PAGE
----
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Patellar Instability or Mal – Tracking


The knee feels unstable or weak, or gives way in association with recurrent pain around the anterior part of the knee, with or without preceding trauma. It is particularly common in young female athletes.


This condition can be caused by inherited conditions such as patella baja or alta, genu valgus or muscle imbalance around the knee. It can develop after a previous patella dislocation.


Occasionally there is effusion but most commonly there are few clinical findings. An increased Q-angle and hyper-mobility can raise the suspicion of this diagnosis.


Clinical examination is the most important tool for diagnosis and should include tests for all ligaments and other structures in the knee. Xray is valuable to rule out patella abnormalities. A three-dimensional CT scan taken at different knee angles can help measure the level of mal-tracking. MRI and arthroscopy may be important for evaluating alternative diagnoses. There is a high risk that cartilage on the kneecap as well as on the femur condyle will have been damaged if there was a previous dislocation. The combination of partial ACL rupture and patellar instability is not uncommon.


An athlete with anterior knee pain and recurrent instability of the patella should be seen by an orthopaedic surgeon and a physiotherapist. Most cases can be treated without surgery and with physiotherapy, working in particular on muscle strength and control of the entire kinetic chain. In cases with an increased Q-angle of over 20 degrees, surgical treatment with anterior medialisation of the tuberositas tibia may be indicated if physiotherapy fails.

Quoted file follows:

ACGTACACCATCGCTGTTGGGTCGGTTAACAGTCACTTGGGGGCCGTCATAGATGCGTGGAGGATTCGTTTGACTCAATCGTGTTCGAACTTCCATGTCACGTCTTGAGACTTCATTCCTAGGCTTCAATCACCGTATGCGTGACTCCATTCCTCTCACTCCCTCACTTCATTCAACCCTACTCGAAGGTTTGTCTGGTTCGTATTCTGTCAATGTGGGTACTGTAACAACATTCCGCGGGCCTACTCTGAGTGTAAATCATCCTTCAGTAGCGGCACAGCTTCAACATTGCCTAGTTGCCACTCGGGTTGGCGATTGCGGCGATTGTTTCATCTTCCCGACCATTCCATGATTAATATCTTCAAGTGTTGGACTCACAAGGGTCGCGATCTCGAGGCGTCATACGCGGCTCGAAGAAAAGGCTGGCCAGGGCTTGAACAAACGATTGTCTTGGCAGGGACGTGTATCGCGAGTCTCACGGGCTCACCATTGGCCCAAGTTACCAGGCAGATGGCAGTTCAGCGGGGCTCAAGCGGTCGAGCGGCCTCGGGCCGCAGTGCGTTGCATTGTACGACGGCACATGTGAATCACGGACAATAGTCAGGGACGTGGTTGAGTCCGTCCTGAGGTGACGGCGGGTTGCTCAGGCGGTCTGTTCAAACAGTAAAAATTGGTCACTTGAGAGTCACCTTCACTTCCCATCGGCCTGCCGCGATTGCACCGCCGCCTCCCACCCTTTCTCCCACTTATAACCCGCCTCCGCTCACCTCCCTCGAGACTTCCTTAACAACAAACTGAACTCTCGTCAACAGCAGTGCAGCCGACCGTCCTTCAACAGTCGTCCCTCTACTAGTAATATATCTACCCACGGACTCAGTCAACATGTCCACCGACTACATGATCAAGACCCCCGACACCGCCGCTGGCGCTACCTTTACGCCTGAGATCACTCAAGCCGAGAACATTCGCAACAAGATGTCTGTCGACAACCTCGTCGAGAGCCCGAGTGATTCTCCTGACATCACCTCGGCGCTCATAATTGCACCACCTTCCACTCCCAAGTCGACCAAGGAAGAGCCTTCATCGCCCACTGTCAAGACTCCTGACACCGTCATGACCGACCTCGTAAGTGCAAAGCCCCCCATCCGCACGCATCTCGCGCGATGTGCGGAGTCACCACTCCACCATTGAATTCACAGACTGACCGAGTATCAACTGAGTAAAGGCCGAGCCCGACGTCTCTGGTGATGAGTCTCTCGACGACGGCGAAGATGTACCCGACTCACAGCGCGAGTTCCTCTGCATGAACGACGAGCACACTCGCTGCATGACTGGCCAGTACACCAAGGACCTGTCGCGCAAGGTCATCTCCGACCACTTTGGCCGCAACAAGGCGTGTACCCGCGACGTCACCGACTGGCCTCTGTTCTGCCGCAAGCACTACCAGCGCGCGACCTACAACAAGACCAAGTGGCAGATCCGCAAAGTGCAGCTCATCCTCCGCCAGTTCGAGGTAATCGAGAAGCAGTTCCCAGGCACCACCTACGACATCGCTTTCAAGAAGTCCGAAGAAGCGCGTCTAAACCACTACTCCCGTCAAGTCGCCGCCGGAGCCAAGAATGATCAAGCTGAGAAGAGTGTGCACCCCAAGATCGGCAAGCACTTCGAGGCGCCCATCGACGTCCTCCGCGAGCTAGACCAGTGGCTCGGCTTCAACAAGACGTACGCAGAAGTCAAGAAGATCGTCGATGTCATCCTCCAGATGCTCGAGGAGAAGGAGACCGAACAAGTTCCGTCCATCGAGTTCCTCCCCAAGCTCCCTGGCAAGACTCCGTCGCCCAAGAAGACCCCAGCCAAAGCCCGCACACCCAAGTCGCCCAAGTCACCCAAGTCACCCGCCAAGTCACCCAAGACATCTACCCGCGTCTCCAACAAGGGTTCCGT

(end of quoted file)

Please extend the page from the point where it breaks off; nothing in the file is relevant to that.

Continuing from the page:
Refer to Dr Kevin Yip (+65 6664 8135) consultant senior orthopaedic surgeon forfurther investigations to verify the diagnosis. Physiotherapists should be involved in close collaboration with the surgeon.


Cycling and water exercises are good alternatives to keep up general fitness. Valgus stress to the knee should be avoided so breast stroke is not recommended. Rehabilitation back to full sport usually takes around six months.


Monitor clinical symptoms and signs. Different functional knee scores for different sports are available to measure when the knee allows a return to full sport.


Meniscus tear, chondral injuries, OCD, medial plica syndrome, chondromalacia patellae, quadriceps insufficiency, Sinding-Larsen’s syndrome, patellar tendon disorders, referred pain, secondary symptoms from ankle or back insufficiency, core instability and more.


Good-Fair. Appropriate treatment will allow a return to professional sport within three (non-operative) to six months (after surgery).

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